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Assignment Research Paper

Course of study: International Tourism & Marketing

Topic: Singapores and Dubais aviation-based transformation: Singapore Airlines & Emirates growth models

Submitted by: Working period: Deadline for Submission: Lecturer:

Judith Kloeg 3rd Semester 06/12/2013 Dr. Anita Zehrer

Article Key Findings

According to Lohmann et al. (2009) deregulation and the growth of air transport networks allowed former low-populated places such as Dubai and Singapore to become major international tourism destinations. Singapore as well as Dubai have used vertically integrated strategies to transform their aviation hubs: they coordinate the activities of their airlines, airports, tourism enterprises and authorities to provide incentives for passengers to visit and have thus become established as major tourist destinations.(Lohmann et al. 2091, p. 205). Lohmann et al. (2009) analyzed the interactions of the airlines, airports, governments and tourism authorities of both Dubai and Singapore. According to Lohmann et al. (2009) Singapore and Dubai developed their destinations with a special emphasis on the air transport related institutions and actions. Three critical institutions involved in any air transport centered development are airlines, their airports, and national governments. Both destinations represent incorporated approaches to tourism strategy through leveraging their geographical location and growing their air transport infrastructure. This is supported by Tugores-Garca (2008, p. 106), stating local government and corporations might promote the growth of airlines operating the airport as a hub in order to ensure a service with higher frequency and lower travel time.

1.1

Singapore

According to Lohmann et al. (2009) Singapores government structure is characterized by high involvement in many companies through shareholdings. This highly centralized control structure was reinforced by a web of interlocking directorships (p. 211). Although the government started to partly privatize its holdings, a slow cautious privatization process takes place. This is due to the economic success of its state owned companies, their instrumental character and their strategic importance. Singapore Changi Airport is the countrys only civil airport and has the capacity to serve approximately 64 million passengers yearly. This modern airport provides facilities for efficient operations for SIA. Noteworthy is that of all revenues, 60% is accounted for by non-aeronautical businesses indicating the shift to more consumer2

based tourism sectors. Since then, the airport has intensified its efforts to set up attractions and commercial activities. Furthermore, Changi airport and Singapore Visitor Centres cooperate to encourage transit passengers to spend time in the city.

Lohmann et al. (2009) propose several aspects which enable and support the growth of SIA. Firstly, its advantageous location is mentioned as an major enabling factor. Due to this, high travel demand is ensured through residents nationals from neighboring countries such as China, Malaysia and India (p. 210). In other words, its proximity to large source markets. Next to that, an increasing number of guest workers and foreign experts made Singapore their home. All of the before ensure the stability of travel demand on many routes. Furthermore, Lohmann et al. (2009) mention SIAs monopoly position, providing further opportunities for growth. In several important markets to and from SIA home base, SIA has a monopoly position. Currently, SIA operates up to 36.2% of all flights at Changi Airport. Out of the 161 destinations connected to Changi Airport, SIA serves 57 and has a monopoly on 23 of them.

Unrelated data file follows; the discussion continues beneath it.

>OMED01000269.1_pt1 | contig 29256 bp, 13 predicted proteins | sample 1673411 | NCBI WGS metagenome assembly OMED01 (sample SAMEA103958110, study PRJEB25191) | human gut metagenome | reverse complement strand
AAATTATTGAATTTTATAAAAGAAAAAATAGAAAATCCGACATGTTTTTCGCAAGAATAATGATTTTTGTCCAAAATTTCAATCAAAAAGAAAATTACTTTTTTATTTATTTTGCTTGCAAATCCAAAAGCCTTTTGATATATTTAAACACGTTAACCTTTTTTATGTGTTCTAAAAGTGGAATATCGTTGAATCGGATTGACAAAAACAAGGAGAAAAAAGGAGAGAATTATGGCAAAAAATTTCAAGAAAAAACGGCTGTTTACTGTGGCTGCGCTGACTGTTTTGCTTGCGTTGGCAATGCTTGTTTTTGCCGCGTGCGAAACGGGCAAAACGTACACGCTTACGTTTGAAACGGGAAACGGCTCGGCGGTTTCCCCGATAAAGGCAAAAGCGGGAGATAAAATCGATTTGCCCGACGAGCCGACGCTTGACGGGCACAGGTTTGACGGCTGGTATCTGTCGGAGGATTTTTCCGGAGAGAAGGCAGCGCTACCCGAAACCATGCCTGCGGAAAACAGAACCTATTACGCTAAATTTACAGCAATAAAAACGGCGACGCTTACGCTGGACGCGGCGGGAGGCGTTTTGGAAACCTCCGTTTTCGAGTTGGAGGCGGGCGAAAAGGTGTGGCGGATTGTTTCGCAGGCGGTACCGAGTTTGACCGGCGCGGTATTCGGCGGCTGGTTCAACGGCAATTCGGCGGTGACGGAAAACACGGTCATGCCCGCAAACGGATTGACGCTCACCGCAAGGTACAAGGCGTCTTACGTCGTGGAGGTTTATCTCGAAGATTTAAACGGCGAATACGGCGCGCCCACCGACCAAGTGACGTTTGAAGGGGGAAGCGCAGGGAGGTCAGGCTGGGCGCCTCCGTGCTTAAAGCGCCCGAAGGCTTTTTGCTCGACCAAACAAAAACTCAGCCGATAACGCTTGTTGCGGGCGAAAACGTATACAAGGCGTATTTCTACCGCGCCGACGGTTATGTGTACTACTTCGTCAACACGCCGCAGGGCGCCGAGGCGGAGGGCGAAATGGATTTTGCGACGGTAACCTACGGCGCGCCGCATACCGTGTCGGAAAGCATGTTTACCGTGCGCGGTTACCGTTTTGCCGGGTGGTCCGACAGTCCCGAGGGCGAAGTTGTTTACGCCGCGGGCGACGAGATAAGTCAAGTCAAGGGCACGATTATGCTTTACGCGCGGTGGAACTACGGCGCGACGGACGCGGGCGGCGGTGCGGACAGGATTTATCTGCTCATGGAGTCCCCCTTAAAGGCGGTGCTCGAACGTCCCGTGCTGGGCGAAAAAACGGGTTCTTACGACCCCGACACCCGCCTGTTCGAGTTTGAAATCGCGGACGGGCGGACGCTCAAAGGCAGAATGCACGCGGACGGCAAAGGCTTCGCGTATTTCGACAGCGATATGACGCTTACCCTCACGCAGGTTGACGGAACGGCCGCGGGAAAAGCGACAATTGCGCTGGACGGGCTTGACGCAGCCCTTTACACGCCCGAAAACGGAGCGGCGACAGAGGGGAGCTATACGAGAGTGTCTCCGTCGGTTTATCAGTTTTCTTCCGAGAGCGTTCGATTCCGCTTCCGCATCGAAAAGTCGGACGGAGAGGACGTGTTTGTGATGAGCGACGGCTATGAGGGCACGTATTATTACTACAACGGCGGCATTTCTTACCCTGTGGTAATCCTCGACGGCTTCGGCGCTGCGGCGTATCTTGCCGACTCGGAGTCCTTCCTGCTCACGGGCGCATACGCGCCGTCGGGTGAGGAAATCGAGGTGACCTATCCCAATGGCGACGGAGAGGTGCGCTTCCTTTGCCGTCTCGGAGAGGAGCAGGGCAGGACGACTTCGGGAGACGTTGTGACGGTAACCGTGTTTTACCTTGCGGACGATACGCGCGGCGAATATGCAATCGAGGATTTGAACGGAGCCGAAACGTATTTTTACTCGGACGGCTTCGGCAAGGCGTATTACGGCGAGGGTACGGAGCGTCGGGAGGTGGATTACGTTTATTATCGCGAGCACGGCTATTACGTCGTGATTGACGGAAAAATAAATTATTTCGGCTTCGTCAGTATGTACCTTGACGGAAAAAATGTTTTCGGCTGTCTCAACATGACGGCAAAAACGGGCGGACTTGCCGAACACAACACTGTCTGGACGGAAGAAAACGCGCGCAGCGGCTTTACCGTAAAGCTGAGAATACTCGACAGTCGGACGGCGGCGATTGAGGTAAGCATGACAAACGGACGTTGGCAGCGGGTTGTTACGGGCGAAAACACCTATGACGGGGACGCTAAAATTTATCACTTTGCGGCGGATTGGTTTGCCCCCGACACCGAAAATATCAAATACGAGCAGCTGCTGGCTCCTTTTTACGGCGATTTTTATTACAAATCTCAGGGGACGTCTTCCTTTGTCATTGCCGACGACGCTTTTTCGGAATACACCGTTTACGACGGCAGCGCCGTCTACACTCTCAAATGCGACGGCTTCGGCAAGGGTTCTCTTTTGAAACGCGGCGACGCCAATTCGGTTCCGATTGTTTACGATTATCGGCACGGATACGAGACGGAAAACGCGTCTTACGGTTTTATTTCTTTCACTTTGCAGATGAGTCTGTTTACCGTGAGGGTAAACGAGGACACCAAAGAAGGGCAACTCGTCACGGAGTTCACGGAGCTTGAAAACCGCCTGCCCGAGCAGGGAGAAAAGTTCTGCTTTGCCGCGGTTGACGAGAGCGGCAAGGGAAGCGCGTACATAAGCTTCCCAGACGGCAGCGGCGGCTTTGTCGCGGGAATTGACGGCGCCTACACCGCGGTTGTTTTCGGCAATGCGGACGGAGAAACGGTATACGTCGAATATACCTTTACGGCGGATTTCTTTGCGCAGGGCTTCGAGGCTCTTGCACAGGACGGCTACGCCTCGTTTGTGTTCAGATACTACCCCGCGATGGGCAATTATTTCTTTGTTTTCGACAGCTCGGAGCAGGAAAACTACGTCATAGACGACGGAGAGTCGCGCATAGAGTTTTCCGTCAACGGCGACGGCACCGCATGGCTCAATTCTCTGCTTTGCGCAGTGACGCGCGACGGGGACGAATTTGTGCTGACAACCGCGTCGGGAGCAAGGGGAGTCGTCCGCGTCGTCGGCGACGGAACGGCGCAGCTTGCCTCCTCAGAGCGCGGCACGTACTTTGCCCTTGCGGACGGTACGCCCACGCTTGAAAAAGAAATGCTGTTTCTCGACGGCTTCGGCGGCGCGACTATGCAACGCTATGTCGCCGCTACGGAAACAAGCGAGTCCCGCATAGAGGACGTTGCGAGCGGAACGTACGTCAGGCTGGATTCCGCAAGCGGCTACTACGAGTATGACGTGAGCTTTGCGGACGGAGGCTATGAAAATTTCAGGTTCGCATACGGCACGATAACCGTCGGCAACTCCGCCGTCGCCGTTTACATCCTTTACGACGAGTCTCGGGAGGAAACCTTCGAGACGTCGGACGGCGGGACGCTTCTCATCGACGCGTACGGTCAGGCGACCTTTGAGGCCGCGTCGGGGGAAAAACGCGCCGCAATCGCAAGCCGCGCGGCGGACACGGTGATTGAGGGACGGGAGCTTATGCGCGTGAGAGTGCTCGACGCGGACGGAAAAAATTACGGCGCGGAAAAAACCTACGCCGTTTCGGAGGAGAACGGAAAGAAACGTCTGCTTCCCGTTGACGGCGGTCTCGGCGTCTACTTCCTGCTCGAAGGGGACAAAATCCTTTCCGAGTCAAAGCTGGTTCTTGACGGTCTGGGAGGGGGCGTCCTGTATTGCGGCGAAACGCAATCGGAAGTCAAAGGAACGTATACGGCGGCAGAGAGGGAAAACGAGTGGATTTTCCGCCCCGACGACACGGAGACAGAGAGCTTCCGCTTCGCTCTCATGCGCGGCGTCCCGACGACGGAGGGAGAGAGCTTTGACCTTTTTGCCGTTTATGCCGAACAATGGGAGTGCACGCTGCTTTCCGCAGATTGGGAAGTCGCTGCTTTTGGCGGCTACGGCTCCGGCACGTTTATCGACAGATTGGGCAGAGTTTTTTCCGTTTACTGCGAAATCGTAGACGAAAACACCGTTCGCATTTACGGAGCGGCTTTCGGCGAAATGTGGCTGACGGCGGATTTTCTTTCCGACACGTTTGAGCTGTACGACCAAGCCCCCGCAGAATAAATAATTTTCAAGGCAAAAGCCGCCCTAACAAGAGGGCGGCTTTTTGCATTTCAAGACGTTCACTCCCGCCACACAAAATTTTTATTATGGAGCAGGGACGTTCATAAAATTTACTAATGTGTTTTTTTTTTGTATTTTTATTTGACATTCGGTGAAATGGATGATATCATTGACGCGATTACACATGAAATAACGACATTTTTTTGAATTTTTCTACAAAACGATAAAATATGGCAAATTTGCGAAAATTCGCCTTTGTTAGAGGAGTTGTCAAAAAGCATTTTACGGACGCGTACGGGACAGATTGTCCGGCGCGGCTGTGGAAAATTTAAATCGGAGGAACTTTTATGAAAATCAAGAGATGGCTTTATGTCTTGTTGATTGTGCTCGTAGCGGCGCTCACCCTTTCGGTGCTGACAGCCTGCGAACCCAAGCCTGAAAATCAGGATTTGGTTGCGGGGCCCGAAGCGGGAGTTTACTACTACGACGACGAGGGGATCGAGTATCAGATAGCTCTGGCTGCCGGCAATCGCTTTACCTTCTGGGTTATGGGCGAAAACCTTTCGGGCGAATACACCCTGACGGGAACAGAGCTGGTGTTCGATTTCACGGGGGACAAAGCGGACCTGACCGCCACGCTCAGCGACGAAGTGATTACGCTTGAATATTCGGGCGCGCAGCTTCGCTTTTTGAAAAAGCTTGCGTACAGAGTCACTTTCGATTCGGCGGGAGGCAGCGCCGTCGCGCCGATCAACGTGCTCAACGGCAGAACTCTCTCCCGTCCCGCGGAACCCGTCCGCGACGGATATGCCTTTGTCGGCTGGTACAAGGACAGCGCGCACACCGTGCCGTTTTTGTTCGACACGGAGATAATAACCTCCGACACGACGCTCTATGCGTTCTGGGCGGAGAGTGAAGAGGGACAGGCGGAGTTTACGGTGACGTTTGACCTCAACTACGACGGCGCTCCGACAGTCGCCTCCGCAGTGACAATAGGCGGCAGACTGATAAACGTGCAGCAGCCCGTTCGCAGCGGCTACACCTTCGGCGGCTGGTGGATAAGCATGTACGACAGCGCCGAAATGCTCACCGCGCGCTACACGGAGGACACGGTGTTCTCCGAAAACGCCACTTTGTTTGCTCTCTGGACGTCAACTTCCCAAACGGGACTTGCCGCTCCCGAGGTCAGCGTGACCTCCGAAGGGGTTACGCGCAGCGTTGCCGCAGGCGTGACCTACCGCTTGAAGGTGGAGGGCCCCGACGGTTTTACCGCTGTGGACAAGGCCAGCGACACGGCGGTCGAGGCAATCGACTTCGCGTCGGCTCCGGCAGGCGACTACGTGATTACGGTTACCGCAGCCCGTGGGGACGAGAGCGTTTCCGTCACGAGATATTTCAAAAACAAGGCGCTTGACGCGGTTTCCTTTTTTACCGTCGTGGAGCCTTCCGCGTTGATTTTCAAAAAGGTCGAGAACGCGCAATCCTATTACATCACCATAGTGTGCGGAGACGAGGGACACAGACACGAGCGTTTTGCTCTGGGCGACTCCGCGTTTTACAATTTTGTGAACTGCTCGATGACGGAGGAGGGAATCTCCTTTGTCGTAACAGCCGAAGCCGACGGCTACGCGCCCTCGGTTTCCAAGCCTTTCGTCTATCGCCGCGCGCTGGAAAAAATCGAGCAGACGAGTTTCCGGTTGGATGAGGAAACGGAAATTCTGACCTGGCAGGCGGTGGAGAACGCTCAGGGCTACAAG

Further, SIA is an early adopter regarding new technologies and innovation. For instance, the early adoption of the Airbus A380 which allows SIA to grow its passenger numbers. The successful execution of SIA with regard to its corporate product differentiation strategy, guaranteeing high quality standards and service, further enabled growth. Finally, Lohmann et al. (2009) mention SIA is a member of global airline alliance Star Alliance, as part of their growth strategy. Star Alliance is the world's first and largest global airline alliance, currently consisting of 28 members. SIA continuously attempts to expand its route network. 1.2 Dubai

Dubai is a sheikhdom ruled by the Maktoum family (Lohmann et al. 2009, p. 209). Within the United Arab Emirates, it is the second largest emirate. As oil is forecasted to be exhausted in approximately 20 years, Dubai is actively developing its travel and tourism industry to compensate for this. Lohmann et al. (2009, p. 209) argues key to understanding the economy in the Gulf region is its Islamic history and culture as well as the status and role of the Maktoum family. The design and realization of long term

projects is enabled through the absence of a fully democratic system, which results in continuity of governance.

According to Lohmann (2009) Dubai International Airport (DXB) operates in a highly competitive environment with regard to transfer as well as local traffic. Nonetheless, DXB is one of the worlds leading airports. Current capacity equals 22 million passengers a year, but this number is growing fast. Similar to Changi Airport, DXB has followed a strategy of supporting its home carrier by establishing a strong market position htrough providing a comprehensive and reliable service quality (p. 210). Importantly, Lohmann et al. (2009) notices the difference in the amount of transit passengers and non-transit passengers is increasing, whereby the former is stable. This reflects the growing importance of Dubai as a destination, rather than a transit point or hub (p. 210).

Lohmann et al. (2009) propose several aspects enabling and supporting the growth of Emirates Airline. First of all, in the start-up phase, Emirates received an one-off payment through government funding. As a result, the addition of two aircrafts per year for the next 15 years could be realized. This acceleration of fleet expansion was a major factor in enabling EK to grow. A further aspect enabling Emirates to continuously grow significantly is its low operation costs. First of all, labor costs are slightly more than half of other carriers due to cheap guest workers employed in ground handling, maintenance and catering. Secondly, fuel, being the major cost element of all carriers, can be slightly cheaper acquired due to proximity to oil production and refining facilities.